#4
The Ulster Defence Association (UDA) is the largest[5][6] Ulster loyalist paramilitary and terrorist[7] group in Northern Ireland. It was formed in September 1971 and undertook a campaign of almost twenty-four years during the Troubles. For most of this time it was a legal organisation. Its declared goal was to defend Ulster Protestant loyalist areas[8] and to combat Irish republicanism, particularly the Provisional Irish Republican Army (IRA). In the 1970s, uniformed UDA members openly patrolled these areas armed with batons and held large marches and rallies. Within the UDA was a group tasked with launching paramilitary attacks; it used the covername Ulster Freedom Fighters (UFF) so that the UDA would not be outlawed. The British government outlawed the "UFF" in November 1973, but the UDA itself was not proscribed as a terrorist group until August 1992.[9]

The UDA/UFF terrorists were responsible for more than 400 deaths. The vast majority of its victims were Irish Catholic civilians,[10][11][12] killed at random, in what the group called retaliation for IRA actions or attacks on Protestants.[13][14] High-profile attacks carried out by the group include the Milltown massacre, the Sean Graham bookmakers' shooting, the Castlerock killings and the Greysteel massacre. Most of its attacks were in Northern Ireland, but from 1972 onward it also carried out bombings in the Republic of Ireland. The UDA/UFF declared a ceasefire in 1994 and ended its campaign in 2007, but some of its members have continued to engage in violence.[15] The other main loyalist terrorist group during the conflict was the Ulster Volunteer Force (UVF). All three groups are Proscribed Organisations in the United Kingdom under the Terrorism Act 2000.[16]

Perhaps the issue will be finding someone willing to do it based on politics, and not simply painting it.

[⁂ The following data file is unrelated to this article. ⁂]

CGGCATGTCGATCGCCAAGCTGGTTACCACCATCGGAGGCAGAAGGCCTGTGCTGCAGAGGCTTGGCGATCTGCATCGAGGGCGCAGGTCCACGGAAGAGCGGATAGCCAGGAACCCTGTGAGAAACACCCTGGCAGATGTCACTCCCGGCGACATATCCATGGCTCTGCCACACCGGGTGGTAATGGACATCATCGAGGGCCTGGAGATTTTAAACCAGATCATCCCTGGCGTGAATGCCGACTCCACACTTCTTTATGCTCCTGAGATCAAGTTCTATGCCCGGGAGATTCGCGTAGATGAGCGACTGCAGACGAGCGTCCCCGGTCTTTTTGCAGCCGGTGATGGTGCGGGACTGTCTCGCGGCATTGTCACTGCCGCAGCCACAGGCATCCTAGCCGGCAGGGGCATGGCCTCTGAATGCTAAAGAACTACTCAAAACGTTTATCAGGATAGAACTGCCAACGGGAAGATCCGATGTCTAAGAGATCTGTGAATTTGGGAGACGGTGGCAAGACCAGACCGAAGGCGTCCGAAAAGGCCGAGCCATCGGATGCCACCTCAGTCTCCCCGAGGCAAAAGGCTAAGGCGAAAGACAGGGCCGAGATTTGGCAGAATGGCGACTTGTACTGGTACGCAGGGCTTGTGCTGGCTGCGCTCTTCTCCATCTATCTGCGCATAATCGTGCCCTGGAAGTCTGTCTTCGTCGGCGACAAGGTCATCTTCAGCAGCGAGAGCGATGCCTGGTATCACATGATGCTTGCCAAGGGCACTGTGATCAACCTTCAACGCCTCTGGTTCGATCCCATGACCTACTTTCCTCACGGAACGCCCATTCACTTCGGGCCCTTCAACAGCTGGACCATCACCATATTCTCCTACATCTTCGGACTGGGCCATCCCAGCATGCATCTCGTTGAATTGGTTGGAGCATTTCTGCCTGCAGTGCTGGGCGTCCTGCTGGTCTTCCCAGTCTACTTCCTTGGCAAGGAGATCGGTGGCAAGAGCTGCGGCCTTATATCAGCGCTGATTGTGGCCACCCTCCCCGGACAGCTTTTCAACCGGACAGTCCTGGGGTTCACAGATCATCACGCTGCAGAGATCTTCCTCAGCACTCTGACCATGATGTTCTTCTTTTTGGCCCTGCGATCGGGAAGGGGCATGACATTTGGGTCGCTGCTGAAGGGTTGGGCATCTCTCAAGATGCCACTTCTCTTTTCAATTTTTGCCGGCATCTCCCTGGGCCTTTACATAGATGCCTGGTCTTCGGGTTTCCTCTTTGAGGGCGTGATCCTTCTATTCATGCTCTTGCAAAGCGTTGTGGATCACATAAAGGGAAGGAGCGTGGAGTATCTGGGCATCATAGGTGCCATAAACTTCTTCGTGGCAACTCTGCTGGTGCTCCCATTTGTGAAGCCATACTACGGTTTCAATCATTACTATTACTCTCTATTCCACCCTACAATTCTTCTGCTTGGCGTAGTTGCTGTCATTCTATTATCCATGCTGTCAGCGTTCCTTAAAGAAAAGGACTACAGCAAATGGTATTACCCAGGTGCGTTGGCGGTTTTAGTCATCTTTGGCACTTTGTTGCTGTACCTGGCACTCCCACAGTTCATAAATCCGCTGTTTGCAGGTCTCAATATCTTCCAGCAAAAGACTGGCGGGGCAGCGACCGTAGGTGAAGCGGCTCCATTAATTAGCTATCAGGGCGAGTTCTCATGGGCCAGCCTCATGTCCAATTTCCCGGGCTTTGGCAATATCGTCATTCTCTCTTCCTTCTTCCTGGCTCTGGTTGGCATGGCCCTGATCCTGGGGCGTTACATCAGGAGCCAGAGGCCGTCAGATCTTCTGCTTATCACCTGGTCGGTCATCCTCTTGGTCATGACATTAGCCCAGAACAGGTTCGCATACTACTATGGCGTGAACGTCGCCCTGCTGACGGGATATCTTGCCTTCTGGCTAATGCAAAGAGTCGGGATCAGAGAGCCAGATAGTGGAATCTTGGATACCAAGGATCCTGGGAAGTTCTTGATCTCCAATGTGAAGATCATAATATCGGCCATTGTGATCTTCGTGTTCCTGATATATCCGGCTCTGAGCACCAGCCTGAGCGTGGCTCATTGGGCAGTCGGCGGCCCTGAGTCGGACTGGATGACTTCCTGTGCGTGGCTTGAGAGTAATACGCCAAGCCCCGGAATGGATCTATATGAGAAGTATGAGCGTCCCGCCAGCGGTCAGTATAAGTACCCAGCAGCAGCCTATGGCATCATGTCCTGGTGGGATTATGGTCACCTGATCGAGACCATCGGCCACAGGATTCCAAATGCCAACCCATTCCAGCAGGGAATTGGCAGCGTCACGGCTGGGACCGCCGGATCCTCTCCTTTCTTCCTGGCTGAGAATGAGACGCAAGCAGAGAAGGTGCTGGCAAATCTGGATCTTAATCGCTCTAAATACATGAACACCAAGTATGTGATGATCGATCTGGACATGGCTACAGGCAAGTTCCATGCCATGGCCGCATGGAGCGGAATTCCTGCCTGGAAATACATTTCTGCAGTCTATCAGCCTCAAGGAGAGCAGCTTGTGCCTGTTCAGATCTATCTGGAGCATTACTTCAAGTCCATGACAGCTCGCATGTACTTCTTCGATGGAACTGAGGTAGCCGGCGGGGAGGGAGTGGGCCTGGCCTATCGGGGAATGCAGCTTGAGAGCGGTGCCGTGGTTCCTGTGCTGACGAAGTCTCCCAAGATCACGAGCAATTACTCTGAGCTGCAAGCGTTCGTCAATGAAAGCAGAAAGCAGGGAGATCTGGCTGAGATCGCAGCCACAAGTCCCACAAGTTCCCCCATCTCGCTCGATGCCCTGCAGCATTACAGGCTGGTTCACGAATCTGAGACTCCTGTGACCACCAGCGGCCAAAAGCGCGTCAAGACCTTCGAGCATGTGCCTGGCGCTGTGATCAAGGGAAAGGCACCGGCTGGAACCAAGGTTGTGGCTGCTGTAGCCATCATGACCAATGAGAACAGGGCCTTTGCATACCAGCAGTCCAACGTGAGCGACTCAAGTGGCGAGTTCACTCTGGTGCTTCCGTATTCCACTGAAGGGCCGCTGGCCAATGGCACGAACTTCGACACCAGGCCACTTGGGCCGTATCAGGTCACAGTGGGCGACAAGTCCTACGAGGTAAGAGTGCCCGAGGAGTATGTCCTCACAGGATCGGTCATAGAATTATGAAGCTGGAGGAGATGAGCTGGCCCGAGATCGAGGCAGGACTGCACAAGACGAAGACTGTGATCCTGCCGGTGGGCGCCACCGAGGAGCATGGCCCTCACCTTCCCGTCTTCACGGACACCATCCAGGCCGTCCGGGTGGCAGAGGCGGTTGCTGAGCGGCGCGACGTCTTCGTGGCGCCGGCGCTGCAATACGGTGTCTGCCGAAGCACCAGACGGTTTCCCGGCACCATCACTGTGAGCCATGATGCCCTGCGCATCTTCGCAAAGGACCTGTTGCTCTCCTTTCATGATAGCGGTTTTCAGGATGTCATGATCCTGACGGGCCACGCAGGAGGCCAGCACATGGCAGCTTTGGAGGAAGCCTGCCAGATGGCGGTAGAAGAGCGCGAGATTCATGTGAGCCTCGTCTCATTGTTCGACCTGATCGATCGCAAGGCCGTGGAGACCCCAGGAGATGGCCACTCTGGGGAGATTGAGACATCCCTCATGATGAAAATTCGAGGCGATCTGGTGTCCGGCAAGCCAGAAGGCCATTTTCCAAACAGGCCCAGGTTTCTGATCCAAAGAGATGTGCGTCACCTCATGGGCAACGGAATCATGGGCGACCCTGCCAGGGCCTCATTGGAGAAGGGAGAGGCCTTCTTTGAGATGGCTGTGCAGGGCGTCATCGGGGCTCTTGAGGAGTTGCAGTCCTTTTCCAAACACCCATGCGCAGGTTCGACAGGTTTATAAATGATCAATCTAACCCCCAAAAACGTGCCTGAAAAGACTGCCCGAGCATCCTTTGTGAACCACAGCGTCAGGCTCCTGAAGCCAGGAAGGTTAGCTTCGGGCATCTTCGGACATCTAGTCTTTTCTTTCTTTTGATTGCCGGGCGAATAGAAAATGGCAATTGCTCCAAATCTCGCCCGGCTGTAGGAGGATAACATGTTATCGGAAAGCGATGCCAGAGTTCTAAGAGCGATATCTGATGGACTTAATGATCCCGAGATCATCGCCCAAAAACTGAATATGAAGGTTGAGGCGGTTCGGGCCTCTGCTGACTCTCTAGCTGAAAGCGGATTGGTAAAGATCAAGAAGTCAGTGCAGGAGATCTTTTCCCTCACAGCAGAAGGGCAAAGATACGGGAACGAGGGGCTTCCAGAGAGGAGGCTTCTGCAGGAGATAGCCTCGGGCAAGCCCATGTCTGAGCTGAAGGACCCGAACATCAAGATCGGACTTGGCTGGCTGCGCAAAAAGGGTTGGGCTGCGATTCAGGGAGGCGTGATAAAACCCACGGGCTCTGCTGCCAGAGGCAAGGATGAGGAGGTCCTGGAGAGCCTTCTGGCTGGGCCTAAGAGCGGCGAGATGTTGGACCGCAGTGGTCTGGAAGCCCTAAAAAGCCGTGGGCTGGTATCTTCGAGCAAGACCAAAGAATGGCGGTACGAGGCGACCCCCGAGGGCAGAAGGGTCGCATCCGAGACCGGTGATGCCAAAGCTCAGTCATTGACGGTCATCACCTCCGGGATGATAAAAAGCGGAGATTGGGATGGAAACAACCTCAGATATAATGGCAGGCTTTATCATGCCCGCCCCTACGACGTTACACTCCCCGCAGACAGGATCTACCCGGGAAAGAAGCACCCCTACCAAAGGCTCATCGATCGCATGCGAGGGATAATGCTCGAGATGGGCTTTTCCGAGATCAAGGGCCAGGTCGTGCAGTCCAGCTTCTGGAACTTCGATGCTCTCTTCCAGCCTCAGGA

#6
This is not the forum to deal with hypotheticals. I was trying to point out a potential impedance. No more, no less.
#7
Quote by Tony Done
It might be a lot easier to use a decal rather than paint. I think that "painting" is graphic art, decal application is lutherie.


Decal application has nothing to do with building a guitar; it's a simple process that can be done by nearly anyone who can read directions. Decals of any kind can be done on a computer-based decal printer for a water-slide style application. Easy-Squeezy, extra simple.

Politics are at the discretion of the owner of the guitar.
#10
dspellman

The choice of that kind of solution would, for me, depend very much on how good I wanted it to look when finished, and how much prior experience.

My experience with the acrylics I've tried here, not much I admit, is that they don't set hard enough to be used as a guitar finish. Maybe the automotive ones are better than the handyman ones.
#11
Quote by Tony Done
dspellman

The choice of that kind of solution would, for me, depend very much on how good I wanted it to look when finished, and how much prior experience.

My experience with the acrylics I've tried here, not much I admit, is that they don't set hard enough to be used as a guitar finish. Maybe the automotive ones are better than the handyman ones.


Yup.